Ad Rates Are Up for Super Bowl


BUOYED by viewers’ tuning back in to television traditions, Madison Avenue is anticipating that Super Bowl Sunday next month will live up to its superlative designation after two years of falling ad rates.

Interest in Super Sunday sponsorships has increased – along with the prices that ABC is charging to advertise. The average price for a 30-second commercial during Super Bowl XXXVII, to be held on Jan. 26 in San Diego, is up as much as 15.8 percent compared with the most recent Super Bowl, early in February.

The Super Bowl is typically the biggest day of the year for advertising as well as for football, as marketers spend an estimated $150 million to $200 million to run commercials before, during and after the game. Those spots are supplemented with print ads, promotions, online campaigns and publicity – at a cost of tens of millions more – all intended to stimulate viewership levels that sometimes climb to as high as half the American population.

But for the last two years, the sour economy, the dot-com meltdown and the terrorist attacks combined to sharply depress the rates charged by the networks broadcasting the big game. In recent months, though, demand for commercial time on TV, especially on the major broadcast networks, has strengthened.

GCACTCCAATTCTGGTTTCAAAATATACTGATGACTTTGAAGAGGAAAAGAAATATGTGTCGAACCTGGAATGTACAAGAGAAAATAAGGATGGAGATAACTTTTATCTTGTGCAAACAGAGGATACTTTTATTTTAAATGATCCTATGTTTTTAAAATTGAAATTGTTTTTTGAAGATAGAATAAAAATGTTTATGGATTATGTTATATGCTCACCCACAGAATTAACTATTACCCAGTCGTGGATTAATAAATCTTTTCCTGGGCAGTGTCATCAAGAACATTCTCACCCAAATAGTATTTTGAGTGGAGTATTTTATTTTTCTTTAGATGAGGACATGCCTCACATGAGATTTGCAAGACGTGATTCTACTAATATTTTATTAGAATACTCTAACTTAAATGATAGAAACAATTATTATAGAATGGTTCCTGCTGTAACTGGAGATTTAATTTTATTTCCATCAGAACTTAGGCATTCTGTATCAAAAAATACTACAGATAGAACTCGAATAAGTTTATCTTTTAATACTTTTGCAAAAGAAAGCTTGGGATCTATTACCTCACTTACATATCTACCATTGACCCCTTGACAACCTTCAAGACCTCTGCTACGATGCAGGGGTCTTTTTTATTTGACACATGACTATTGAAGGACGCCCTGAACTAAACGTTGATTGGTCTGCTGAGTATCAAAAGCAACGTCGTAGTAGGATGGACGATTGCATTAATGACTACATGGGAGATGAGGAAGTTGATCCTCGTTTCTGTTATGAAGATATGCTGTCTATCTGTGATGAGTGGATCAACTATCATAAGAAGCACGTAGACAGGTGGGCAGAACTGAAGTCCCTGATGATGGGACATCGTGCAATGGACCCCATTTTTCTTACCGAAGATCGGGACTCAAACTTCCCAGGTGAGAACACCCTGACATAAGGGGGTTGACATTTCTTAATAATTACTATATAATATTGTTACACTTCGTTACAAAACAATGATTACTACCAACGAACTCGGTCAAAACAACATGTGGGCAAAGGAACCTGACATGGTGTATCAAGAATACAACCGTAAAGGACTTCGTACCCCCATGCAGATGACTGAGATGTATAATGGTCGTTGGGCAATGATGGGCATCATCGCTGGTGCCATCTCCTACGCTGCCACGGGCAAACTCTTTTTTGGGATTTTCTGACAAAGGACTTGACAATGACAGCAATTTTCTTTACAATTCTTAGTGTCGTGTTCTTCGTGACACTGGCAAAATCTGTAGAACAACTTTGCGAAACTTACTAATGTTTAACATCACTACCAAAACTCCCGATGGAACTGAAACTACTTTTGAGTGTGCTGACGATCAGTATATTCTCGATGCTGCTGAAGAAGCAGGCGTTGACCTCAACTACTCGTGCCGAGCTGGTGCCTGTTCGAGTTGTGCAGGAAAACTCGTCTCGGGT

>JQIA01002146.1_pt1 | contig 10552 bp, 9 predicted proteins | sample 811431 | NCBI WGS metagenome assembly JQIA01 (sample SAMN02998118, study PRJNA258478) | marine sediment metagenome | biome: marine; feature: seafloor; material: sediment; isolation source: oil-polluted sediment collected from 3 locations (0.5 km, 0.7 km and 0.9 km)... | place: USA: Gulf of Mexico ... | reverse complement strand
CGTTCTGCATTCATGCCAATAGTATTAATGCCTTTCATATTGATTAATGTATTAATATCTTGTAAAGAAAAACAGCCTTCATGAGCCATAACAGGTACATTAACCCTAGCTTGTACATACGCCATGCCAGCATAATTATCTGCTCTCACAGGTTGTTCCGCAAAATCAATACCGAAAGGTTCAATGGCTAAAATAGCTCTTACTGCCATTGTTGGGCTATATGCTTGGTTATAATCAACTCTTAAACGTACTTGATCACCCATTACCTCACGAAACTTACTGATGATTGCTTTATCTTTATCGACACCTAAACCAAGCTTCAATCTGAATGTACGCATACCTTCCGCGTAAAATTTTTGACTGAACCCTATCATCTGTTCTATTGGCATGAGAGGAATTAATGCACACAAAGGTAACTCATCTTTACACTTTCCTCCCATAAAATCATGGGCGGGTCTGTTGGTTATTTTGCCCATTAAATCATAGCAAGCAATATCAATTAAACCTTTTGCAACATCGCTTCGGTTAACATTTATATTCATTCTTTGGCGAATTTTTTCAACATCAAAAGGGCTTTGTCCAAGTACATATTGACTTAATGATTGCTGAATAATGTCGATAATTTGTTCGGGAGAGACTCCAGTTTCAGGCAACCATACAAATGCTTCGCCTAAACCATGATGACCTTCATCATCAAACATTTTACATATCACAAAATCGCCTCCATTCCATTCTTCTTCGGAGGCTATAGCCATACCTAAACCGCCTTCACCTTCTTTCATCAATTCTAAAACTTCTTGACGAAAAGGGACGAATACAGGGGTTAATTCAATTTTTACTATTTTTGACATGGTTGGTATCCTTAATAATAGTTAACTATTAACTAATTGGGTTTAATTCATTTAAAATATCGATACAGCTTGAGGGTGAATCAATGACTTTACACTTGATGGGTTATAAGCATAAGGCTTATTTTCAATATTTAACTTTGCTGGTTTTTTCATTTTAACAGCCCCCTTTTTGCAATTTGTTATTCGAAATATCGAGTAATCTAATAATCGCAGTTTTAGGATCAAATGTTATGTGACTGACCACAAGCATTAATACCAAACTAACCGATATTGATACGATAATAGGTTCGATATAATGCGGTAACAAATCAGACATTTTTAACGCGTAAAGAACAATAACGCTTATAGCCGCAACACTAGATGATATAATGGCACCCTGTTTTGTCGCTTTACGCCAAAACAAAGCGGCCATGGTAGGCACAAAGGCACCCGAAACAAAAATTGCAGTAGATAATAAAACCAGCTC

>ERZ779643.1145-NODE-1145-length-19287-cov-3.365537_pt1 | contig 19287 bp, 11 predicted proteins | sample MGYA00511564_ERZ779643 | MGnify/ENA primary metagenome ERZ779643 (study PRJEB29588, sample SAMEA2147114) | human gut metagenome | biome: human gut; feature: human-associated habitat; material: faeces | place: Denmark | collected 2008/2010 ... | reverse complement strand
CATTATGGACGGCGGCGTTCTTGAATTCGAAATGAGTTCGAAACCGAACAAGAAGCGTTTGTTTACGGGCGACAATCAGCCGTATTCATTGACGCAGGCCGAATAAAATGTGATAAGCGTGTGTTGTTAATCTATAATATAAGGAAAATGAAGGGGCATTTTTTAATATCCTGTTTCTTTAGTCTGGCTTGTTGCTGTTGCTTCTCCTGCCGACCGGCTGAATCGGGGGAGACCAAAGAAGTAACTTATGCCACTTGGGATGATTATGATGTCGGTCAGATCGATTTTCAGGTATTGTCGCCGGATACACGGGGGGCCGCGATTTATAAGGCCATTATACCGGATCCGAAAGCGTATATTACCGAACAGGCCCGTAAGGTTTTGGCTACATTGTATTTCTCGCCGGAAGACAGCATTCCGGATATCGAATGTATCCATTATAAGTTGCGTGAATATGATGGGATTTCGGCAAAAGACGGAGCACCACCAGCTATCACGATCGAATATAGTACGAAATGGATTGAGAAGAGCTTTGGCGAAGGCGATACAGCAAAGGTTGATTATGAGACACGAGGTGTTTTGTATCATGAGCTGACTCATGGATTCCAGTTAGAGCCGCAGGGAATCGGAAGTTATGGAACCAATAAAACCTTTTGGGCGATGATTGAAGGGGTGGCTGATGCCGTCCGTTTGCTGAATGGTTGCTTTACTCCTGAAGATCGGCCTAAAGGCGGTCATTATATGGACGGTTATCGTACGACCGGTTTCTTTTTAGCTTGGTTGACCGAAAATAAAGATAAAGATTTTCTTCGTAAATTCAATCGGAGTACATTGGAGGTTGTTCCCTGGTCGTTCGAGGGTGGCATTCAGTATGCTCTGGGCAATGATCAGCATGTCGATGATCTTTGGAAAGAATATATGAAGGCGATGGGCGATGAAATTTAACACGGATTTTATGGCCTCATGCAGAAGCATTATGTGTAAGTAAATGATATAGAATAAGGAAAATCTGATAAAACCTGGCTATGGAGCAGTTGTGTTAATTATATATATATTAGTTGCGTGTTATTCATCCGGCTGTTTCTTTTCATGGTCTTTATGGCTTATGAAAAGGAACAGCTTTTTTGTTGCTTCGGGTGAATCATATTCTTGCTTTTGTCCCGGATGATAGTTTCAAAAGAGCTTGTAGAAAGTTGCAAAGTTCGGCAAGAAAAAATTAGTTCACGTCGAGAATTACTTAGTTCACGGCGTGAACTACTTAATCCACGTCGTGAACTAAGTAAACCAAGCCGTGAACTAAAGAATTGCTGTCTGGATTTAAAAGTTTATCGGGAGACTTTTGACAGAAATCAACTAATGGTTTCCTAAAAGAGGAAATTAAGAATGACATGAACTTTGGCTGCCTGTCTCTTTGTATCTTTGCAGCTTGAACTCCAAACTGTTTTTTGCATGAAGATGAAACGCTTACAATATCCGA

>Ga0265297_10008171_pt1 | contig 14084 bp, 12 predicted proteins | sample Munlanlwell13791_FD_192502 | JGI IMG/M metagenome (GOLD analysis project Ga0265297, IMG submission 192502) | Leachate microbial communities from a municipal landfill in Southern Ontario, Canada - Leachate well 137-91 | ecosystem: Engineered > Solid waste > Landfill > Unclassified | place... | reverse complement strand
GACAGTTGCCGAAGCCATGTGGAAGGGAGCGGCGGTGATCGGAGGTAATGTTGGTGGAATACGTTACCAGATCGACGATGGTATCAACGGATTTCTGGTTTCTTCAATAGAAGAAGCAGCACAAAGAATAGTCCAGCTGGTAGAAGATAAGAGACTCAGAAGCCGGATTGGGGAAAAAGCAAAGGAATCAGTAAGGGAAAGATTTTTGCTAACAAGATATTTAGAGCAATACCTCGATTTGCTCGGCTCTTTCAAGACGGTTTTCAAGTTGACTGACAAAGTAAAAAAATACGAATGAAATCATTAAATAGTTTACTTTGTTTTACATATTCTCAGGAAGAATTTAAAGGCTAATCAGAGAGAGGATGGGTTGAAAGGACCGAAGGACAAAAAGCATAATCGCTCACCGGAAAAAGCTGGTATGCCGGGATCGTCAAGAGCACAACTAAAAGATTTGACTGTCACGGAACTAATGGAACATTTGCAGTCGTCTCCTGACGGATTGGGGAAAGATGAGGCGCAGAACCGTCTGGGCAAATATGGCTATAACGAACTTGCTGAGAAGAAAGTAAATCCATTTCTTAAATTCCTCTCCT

Also benefiting ABC and its struggling parent, Walt Disney, is an impulse among viewers to re-embrace the tried and true in uncertain times. Evidence includes the high ratings for coverage of most games so far this National Football League season. Big television events, like the season finale of “American Idol,” have also done well. That trend ought to help attract viewers to the Super Bowl, regarded as a midwinter national holiday celebrated by gathering around the electronic hearth.

“Suffice it to say it’s good to be in big-event television right now,” said Ed Erhardt, president for customer marketing and sales at ABC Sports and its cable TV sibling, ESPN, in New York.

Mr. Erhardt and his staff have already been able to sell 85 percent of the 61 30-second commercial slots during the game. They have also peddled spots scheduled for prominent moments – like after the coin toss, claimed by Charles Schwab, and during the halftime show, reserved by AT&T Wireless.

Though Mr. Erhardt declined to discuss rates, agency and marketing executives say they are averaging $2 million to $2.2 million for each 30-second commercial during the game. That compares with an average of $1.9 million in Super Bowl XXXVI.